What You Should Know about Communications Management for the PMP Certification Exam
Managing communications for the PMP Certification Exam is concerned not only with following the communication management plan but also with responding to stakeholder requests for additional information or clarification of information. Obviously, you’re communicating throughout the entire project lifecycle. The communications management plan is started early in the project, and after that, it provides guidance on what information should be communicated, to whom, how often, when, and in what format.
Manage Communication. Creating, collecting, distributing, storing, retrieving, and the ultimate disposition of project information in accordance to the communications management plan.
The inputs to the process are (of course) the communications management plan (part of the project management plan), work performance reports, influencing factors such as organizational culture or regulatory requirements, and any organizational process assets that can help you, such as information from past projects and communication templates.
Manage Communications: Tools and Techniques
Here is where formal and informal communication and written and verbal communication is applied.
Communication technology and methods
Following is a list of communication technology and methods. When selecting communications technology, remember that not everyone has the same degree of technological knowledge or equipment. For example, a contractor to develop media presentations may work with Apple machines, but the buyer may work with PCs. Baby Boomers may not be familiar with social media, whereas Generation Y users are usually very comfortable with all kinds of electronic communication.
When choosing a communication method, keep in mind the guidelines given in Table 3-1.
Collaborative work tools
The most effective project managers are those who are good communicators. Project managers who communicate effectively to team members, senior management, functional managers, and any other stakeholders will have better outcomes than those who don’t.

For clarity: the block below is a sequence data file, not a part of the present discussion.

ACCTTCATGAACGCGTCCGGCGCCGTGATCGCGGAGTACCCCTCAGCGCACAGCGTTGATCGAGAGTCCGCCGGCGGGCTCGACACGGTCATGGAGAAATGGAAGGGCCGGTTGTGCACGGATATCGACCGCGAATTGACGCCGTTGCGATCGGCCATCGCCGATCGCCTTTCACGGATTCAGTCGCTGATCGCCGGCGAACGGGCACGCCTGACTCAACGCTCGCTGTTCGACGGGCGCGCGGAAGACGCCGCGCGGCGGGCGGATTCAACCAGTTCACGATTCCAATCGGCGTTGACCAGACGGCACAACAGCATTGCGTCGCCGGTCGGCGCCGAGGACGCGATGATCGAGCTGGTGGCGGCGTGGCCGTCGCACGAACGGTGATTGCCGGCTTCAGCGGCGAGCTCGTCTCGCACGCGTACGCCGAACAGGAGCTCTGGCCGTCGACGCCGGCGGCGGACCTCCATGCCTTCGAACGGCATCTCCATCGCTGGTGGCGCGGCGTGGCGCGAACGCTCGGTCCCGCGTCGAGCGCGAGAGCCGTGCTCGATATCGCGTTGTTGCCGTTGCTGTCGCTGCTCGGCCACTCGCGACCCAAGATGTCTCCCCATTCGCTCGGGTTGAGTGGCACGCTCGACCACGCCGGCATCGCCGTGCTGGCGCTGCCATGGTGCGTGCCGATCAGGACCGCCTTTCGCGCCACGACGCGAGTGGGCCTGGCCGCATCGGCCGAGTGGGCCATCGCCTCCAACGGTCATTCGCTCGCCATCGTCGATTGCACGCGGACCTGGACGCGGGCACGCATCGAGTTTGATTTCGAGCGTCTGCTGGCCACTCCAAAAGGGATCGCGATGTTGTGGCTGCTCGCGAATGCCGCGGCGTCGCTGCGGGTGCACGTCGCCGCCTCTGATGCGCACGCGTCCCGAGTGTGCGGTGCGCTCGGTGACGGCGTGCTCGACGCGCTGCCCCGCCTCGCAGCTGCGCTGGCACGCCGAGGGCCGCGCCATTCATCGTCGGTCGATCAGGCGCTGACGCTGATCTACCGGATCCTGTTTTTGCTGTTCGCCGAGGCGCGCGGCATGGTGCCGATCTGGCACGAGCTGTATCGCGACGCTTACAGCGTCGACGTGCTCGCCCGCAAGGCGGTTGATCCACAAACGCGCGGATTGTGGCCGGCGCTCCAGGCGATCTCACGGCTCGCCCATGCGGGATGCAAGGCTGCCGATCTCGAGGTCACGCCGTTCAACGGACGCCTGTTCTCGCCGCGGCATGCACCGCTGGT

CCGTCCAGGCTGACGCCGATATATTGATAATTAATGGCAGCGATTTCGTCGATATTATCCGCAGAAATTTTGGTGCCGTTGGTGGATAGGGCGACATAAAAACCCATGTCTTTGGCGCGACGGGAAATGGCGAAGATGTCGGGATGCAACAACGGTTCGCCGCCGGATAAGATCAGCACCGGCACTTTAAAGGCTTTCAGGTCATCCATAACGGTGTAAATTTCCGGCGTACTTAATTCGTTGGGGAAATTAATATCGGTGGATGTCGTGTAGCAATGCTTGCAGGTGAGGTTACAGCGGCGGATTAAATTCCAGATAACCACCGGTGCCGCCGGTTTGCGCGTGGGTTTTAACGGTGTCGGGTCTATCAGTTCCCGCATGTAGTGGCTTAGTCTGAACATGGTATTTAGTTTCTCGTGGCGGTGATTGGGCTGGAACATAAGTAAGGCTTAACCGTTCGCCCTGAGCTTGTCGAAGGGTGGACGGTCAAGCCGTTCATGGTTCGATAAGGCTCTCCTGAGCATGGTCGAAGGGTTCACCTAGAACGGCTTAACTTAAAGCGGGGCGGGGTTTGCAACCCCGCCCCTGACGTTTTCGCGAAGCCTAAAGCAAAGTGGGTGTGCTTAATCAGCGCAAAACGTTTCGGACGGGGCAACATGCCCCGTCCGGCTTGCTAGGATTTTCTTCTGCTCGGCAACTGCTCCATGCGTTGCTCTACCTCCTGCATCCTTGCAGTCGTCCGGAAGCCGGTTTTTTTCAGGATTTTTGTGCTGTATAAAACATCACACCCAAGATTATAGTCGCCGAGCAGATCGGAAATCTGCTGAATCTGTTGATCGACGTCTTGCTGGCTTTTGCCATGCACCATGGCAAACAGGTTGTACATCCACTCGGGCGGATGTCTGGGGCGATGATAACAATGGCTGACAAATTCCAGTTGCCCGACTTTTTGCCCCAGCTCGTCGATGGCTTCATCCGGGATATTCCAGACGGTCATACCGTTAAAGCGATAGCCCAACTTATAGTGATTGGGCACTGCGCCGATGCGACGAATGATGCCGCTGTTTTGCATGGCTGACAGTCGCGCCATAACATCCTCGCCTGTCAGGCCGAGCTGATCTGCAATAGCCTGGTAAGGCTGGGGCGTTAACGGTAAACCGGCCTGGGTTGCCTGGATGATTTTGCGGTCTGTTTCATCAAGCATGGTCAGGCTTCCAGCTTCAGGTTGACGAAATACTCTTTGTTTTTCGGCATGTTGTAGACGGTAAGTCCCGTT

When communicating with someone, remember these simple techniques to help make your communication effective:
Establish multiple communication channels.
Use face-to-face communication when possible.
Be aware of the receiver’s body language and expressions.
Communicate at the proper time.
Reinforce words with actions.
Use simple language.
Information management systems
Creating, collecting, distributing, storing, and retrieving require some type of information management system. The larger and more complex the project, the more robust the information management system needs to be. Some aspects of the information management system will use hard-copy documents. You might consider keeping a hard-copy project notebook where you store memos, meeting minutes, external communications, and information you need on a regular basis, such as the latest schedule.
Electronic communications management includes e-mail, web information, electronic reports, and so forth. Electronic communications tools include everything from web meeting tools, portals, scheduling software, collaboration tools, and other electronic interfaces, depending on the needs of the project.
Performance reporting is a specific type of communication. Performance reporting entails collecting and analyzing information on the project baselines and the actual results and comparing the variances in order to communicate current and forecasted project status.
There are several cross-cutting skills that are relevant to the Manage Communications process:
Oral and written communication techniques, channels, and applications
Presentation tools and techniques
Information management tools, techniques, and methods
Targeting communications to intended audiences
Manage Communications: Outputs
As a result of all the meetings and communicating, you will have updated project information, such as
Stakeholder communications: Information communicated to stakeholders, such as issue resolution and approved changes, as well as feedback from stakeholders, such as product-related queries and process information
Project reports: Status reports, issue logs, lessons learned, and closure reports
Project presentations: Information from presentations made to project stakeholders
Project management plan updates: Updates to any project baseline
Project document updates: Schedule updates, issue log updates
Project records: Correspondence, memos, and minutes
Lessons learned: Causes of issues and the reasons for choosing corrective actions